The history of a black little dress

This classic creation has a lot to do with Audrey Hepburn, who still delights millions of people around the world awith her carefree attitude of a New York partygirl. We see her when she takes out her small black dress from the closet for fun and later on, she shines in the crowd of laughing guests.

Although you could see the mass of black dresses on the streets in the early 1920s, it wasn’t a symbol of fashion, but omnipresent mourning after the war. Also in 1926, our beloved black little Chanel dress appeared on the cover of Vogue, started a revolution in women’s thinking and acting, also proving to be an universal elegant outfit. After the Breakfast at Tiffany it became even more widely recognised and desired by millions.

History of the little black dress


Little black appeared as a symbol of mourning during and after the First World War and the pandemic flu in 1918 that infected 500 million people across the world and resulted in the deaths of 50 to 100 million. At that time, black was reserved exclusively for widows.


Coco Chanel introduced a little black to the fashion world. When it was created in the 1920s, it surprised with its simplicity and comfort after years of lace corselets and tight dresses. It symbolized the birth of a new woman – unfettered, confident and free. Emancipation proceeded, and the little black was the symbol of this revolution. Chanel dress was narrow, fitted and reached just below the knee. Its classic little black has become immortal.


In times of great crisis, women increasingly were wearing black. At modest times, they wanted to retain an unpretentious elegance.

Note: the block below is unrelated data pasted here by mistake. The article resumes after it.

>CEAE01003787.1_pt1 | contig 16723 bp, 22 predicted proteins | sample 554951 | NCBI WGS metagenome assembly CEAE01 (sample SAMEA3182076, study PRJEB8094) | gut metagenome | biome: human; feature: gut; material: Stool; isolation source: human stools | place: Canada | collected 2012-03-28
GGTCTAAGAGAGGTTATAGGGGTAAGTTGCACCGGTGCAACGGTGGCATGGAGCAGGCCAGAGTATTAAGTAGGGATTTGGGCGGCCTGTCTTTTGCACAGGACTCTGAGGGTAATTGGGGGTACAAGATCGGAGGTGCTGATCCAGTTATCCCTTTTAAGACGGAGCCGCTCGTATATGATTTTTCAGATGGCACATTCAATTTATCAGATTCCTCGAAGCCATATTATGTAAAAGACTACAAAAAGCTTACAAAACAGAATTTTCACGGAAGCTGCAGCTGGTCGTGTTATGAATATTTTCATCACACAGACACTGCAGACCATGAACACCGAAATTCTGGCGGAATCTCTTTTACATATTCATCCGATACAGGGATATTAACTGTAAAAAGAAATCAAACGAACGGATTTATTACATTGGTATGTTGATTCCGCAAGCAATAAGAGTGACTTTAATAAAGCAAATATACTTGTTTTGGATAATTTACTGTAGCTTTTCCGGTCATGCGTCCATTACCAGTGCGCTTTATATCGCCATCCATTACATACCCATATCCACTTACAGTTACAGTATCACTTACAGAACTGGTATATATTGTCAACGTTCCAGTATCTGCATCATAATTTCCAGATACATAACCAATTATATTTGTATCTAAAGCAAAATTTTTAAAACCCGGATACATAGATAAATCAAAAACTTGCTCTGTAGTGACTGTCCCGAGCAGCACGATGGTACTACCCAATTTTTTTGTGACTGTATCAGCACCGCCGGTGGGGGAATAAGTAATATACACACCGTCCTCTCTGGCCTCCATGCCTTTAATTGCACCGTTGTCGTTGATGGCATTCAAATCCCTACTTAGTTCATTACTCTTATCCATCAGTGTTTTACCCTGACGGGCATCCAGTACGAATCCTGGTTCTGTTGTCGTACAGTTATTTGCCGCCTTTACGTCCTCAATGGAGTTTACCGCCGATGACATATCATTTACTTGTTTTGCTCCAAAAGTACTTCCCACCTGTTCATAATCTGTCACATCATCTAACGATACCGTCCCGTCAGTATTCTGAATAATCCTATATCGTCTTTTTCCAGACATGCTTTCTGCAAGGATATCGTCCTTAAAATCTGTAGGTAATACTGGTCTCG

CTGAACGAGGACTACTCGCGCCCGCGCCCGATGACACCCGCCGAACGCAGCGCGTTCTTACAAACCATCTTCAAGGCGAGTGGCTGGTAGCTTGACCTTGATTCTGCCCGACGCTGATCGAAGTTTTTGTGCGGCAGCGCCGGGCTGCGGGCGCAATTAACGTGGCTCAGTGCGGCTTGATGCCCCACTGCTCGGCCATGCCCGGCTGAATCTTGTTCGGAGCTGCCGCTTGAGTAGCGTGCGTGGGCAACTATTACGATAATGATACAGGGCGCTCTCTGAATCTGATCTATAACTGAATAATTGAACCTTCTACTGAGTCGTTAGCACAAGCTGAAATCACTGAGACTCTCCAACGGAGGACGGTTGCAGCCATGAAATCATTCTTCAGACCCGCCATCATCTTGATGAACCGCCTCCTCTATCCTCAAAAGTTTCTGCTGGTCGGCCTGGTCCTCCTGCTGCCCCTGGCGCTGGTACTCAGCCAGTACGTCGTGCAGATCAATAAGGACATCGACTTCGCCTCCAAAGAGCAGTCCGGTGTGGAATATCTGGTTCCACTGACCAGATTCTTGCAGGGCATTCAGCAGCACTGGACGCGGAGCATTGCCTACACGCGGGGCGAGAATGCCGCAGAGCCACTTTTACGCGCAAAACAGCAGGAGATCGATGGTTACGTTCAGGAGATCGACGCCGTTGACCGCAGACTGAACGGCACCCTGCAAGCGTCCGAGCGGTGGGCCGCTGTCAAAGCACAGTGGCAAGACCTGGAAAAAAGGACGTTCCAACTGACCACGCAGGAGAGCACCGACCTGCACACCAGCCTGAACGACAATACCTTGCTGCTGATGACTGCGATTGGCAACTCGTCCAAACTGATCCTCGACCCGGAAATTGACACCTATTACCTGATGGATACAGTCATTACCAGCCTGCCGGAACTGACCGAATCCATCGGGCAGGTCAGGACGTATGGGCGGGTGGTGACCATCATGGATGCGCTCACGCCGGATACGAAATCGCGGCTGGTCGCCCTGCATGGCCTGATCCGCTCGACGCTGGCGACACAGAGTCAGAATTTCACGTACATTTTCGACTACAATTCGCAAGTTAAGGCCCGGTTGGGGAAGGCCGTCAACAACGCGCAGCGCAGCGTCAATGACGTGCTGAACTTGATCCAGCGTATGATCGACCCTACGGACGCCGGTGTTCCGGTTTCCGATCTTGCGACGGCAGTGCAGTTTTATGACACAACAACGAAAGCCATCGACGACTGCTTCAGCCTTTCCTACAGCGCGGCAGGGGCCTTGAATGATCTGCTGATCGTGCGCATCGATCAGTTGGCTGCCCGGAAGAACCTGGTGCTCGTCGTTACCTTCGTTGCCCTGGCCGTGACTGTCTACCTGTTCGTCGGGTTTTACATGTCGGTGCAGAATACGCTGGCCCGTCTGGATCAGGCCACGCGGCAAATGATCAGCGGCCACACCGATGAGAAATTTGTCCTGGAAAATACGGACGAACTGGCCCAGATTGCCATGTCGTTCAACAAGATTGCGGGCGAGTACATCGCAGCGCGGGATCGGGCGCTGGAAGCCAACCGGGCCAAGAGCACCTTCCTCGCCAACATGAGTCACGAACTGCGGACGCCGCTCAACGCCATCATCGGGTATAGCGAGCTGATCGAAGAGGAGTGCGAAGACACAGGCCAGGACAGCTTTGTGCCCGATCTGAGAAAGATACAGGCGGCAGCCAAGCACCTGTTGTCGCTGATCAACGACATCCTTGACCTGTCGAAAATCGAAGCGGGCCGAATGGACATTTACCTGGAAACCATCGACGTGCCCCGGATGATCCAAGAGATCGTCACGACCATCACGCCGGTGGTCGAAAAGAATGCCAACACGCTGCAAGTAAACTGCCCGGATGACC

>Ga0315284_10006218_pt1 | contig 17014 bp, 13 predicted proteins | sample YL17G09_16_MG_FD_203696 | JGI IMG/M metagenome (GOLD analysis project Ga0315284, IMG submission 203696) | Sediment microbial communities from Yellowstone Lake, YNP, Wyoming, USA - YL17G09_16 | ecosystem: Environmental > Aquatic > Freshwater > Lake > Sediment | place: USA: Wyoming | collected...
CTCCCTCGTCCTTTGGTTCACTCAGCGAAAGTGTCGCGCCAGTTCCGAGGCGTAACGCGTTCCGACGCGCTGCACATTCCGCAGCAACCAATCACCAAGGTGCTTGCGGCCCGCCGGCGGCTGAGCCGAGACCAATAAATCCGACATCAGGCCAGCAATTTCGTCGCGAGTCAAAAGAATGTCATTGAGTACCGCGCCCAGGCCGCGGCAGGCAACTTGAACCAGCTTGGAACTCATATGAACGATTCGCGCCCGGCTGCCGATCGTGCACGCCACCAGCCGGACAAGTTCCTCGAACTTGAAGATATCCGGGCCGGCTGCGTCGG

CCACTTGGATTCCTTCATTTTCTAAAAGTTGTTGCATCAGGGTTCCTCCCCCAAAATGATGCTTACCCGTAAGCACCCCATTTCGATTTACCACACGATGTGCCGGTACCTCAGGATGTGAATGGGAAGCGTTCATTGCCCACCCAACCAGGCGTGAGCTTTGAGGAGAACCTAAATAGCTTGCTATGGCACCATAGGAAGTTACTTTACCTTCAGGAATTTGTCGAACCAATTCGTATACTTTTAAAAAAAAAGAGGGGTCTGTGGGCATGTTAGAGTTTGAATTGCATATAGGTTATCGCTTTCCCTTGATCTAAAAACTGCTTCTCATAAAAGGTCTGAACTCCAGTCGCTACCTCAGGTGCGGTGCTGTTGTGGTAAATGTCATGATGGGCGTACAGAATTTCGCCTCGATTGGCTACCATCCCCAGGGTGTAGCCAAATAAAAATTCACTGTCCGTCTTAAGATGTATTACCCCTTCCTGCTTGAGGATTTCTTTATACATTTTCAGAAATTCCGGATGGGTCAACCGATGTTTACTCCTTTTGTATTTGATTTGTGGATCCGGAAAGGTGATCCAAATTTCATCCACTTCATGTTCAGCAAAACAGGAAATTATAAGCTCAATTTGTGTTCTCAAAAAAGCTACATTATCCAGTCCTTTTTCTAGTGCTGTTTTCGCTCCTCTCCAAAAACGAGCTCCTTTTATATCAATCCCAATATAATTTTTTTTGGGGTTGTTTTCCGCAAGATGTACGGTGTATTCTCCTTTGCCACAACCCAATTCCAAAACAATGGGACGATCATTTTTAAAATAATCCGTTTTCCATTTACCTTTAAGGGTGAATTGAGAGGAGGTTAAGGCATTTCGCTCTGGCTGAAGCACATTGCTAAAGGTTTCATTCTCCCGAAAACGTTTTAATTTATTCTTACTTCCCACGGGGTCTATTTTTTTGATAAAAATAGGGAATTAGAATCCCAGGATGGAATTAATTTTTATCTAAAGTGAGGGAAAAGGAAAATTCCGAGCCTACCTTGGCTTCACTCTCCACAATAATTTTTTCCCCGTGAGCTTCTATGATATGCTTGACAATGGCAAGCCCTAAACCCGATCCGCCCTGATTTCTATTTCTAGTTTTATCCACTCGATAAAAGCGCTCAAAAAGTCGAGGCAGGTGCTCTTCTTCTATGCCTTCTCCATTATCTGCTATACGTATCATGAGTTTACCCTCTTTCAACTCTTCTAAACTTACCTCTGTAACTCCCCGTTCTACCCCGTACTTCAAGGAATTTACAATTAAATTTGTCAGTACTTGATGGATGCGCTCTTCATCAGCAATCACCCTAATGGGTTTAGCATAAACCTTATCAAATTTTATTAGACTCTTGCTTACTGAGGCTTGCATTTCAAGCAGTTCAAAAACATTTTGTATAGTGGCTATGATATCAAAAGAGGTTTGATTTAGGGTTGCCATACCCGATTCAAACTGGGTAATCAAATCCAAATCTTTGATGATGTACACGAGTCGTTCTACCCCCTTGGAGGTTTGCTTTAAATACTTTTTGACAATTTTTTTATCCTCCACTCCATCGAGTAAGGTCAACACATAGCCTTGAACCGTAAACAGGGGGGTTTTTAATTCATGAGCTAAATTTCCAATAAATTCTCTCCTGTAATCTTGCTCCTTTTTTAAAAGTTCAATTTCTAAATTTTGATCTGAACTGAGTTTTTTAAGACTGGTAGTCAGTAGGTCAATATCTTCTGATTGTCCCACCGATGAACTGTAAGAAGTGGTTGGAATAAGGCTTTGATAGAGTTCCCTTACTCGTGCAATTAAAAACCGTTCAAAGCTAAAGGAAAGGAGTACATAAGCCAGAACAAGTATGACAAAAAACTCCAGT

Due to the technical limitations of film production, the little black has become extremely popular in Hollywood. Why? Other colours looked distorted on the screen, so the actresses were promoting black dresses.


During the Second World War, the little black dress was the first, most basic female clothing because of the restrictions on the supply of textiles. It also became a typical uniform of women doing mental work.

The 50s.

Dior’s “New Look” in the postwar and conservative years of the 50’s brought the little black to the position of a symbol of the revolution of morality. It was worn by women who were sex symbols in those years: Marilyn Monroe, Rita Hayworth and Brigitte Bardot.

The 60’s.

The transitions between generations were evident in the styles of dresses worn by women in the 1960s. Younger women preferred the mini version of a black little dress, when the older ones remained faithful to a model similar from Hubert de Givenchy’s “Breakfast at Tiffany”.


From the day of the premiere of “Breakfast at Tiffany” began an immense worship for a little black dress from Givenchy. Audrey Hepburn promoted the fashion for a dress that was firstly designed by Coco Chanel.

The 80’s.

The popularity of classic, natural materials has restored fashion of the little black dress. At the time, it was often enriched with the most fashionable details, such as broad sleeves. By the end of the decade, simple designs of different lengths were extremely popular.

The 90s.

The grunge culture of the 1990s showed for the first time that a little black can be worn in combination with sandals and glans. The dress itself was still simple in its cut. Fashion experiments at the end of this decade have brought many new variations on the little black.


The beginning of the new millennium gradually restored fashion to the classic. Returning models from the previous decade: the rocky little black of the 80s, as well as its more classic versions of the 50s and 60s. Today, the little black, which works in almost every situation, is an absolute must-have for any elegant woman.

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